Poe and His Literary Standards

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An Examination of Poe’s Literary Standards In Comparison with His Own Writings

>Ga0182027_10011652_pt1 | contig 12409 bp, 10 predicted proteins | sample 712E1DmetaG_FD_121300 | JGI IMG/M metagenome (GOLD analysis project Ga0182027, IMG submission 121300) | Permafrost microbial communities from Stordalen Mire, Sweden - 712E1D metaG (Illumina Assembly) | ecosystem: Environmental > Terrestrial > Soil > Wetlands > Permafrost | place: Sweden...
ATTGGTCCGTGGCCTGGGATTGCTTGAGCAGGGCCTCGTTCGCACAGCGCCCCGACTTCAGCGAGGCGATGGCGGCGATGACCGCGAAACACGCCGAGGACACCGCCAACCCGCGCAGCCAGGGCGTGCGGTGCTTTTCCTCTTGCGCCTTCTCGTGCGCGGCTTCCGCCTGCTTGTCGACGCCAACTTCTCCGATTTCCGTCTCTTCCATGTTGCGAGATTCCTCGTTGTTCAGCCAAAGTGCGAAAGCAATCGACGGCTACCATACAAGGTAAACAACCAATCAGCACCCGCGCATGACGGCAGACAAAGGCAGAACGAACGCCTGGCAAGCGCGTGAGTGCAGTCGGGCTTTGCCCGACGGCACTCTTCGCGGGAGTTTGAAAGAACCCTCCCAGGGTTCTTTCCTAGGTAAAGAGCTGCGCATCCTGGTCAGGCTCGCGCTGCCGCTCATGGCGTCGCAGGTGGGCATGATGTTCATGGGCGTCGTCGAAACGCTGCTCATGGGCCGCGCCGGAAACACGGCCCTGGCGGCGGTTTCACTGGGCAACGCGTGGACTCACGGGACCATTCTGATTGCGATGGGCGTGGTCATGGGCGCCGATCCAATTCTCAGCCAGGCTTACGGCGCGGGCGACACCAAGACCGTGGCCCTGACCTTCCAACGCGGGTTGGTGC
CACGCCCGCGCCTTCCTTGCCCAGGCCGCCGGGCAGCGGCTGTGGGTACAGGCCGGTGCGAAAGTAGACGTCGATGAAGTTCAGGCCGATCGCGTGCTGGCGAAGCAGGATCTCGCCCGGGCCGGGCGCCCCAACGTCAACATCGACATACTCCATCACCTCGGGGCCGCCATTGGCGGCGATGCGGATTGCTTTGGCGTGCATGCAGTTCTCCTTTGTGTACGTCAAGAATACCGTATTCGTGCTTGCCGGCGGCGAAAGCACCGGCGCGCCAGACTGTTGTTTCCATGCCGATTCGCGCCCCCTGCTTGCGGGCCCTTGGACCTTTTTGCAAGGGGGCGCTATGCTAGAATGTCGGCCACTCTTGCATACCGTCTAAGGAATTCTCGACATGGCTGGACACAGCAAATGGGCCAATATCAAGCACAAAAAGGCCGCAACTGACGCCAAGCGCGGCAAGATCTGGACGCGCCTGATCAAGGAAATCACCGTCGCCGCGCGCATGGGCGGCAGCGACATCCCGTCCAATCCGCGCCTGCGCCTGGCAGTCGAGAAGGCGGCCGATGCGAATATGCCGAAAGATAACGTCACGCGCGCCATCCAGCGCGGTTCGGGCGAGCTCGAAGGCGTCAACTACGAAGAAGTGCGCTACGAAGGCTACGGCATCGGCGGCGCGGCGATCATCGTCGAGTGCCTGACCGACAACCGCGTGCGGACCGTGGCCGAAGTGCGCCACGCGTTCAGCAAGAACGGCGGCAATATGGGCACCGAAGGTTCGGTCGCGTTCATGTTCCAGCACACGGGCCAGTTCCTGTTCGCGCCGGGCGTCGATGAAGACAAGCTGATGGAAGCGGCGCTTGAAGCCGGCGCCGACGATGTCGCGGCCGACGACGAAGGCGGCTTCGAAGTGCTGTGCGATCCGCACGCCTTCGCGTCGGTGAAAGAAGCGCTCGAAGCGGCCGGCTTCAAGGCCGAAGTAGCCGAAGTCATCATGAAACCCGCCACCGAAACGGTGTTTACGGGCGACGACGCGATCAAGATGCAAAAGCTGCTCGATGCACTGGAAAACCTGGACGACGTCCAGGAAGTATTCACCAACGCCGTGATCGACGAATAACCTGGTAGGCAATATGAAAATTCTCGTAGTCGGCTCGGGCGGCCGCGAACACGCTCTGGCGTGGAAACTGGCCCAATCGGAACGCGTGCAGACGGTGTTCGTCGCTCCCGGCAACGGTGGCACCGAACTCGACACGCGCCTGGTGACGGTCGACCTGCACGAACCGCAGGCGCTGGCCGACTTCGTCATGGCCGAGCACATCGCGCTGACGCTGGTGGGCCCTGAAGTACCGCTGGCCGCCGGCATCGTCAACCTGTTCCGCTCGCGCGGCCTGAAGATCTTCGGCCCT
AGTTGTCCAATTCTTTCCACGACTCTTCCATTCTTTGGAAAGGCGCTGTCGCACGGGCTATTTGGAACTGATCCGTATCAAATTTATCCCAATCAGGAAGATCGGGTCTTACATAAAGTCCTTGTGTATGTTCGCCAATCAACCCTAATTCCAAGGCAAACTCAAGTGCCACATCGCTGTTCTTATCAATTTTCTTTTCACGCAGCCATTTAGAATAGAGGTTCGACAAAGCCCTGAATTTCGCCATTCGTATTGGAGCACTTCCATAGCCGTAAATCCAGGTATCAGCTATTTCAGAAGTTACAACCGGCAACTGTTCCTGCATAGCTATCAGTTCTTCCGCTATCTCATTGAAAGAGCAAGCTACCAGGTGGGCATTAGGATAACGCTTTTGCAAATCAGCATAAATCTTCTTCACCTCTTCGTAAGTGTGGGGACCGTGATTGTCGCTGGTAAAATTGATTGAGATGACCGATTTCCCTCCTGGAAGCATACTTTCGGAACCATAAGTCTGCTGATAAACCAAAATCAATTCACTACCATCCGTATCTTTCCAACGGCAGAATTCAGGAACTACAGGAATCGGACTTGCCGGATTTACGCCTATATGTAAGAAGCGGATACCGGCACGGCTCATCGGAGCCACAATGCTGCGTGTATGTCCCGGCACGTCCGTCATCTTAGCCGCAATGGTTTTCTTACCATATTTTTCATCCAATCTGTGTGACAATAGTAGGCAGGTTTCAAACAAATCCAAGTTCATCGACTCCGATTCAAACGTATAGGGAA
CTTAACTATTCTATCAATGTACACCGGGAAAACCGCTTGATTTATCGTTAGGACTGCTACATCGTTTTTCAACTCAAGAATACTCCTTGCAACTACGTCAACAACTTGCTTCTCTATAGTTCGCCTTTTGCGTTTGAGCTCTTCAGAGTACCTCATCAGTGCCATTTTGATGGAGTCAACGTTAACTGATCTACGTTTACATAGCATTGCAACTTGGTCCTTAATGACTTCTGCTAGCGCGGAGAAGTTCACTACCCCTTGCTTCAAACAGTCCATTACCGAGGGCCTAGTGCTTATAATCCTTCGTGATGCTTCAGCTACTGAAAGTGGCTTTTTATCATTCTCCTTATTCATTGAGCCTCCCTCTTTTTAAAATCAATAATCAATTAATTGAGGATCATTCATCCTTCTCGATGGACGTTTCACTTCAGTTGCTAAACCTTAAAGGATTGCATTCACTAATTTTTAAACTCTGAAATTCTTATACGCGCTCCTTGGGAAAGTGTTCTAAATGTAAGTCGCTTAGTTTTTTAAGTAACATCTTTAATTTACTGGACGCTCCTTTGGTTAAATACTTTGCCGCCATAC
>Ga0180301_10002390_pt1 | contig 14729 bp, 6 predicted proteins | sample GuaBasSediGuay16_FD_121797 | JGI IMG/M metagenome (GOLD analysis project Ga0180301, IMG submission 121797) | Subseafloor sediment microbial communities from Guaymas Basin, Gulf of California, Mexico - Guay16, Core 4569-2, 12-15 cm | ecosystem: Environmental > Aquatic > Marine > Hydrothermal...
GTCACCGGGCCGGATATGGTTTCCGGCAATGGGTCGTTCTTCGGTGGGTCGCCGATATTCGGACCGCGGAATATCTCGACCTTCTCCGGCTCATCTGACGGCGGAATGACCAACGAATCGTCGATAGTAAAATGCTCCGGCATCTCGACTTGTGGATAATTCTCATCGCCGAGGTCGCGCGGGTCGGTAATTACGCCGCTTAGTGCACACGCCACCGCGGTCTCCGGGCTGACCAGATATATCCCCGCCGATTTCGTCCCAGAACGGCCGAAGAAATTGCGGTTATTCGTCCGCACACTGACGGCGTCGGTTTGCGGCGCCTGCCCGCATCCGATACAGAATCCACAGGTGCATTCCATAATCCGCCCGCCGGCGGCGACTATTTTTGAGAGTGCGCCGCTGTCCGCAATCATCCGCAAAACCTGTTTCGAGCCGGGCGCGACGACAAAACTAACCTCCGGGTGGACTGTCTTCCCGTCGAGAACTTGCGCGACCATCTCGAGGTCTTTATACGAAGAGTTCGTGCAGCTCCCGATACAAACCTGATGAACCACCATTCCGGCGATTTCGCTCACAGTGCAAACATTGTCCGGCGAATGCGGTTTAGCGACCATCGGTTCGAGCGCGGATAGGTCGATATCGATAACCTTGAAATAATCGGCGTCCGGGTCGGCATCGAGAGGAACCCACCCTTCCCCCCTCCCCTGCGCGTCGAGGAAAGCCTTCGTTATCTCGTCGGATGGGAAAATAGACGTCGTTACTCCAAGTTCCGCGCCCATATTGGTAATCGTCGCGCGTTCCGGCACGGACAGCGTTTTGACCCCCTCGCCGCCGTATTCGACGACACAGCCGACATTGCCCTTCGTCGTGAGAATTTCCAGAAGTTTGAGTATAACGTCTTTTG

Edgar Allan Poe, in addition to being a poet and master of the short story, proved to be extremely successful as a literary critic during the early nineteenth century. Possessing the innate ability to distinguish truly remarkable writing from the ordinary and unimpressive, Poe definitively asserted his views regarding the importance of certain aspects of the short story and poetry in several of his literary reviews, specifically his review of Nathanial Hawthorne’s text Twice Told Tales as well as his essay “The Philosophy of Composition.” Poe especially stressed the importance of “unity of effect,” originality, as well as the revelation of truth in the short story and beauty in poetry. However despite his assertions regarding the importance of these aspects in literature it can be seen that Poe did not always adhere to his own critical standards. Poe asserted several things in his review of Hawthorne’s Twice Told Tales the first of which claimed the short story to be one of the greatest form of prose in that the ‘tale,’ as he referred to the short story, “afforded[ing] the best prose opportunity for display of the highest talent” (Review). He believed that all good literature should be short enough to be read in one sitting but still maintain enough length to have lasting impact. He disliked the novel, and asserted that because of its immense length it did not have the ability to profoundly affect the reader on an emotional level, instead preferring poetry and ‘tales’. In his opinion these forms of literature possessed the ability to evoke an instinctual reaction of the baser instincts, which should be the objective of fictional literature. In this same review Poe asserted the importance of “unity of effect” in writing. He praised Hawthorne citing his writing as “purity itself” and that “his tone was [is] singularly effective- wild, plaintive, thoughtful, and in full accordance...
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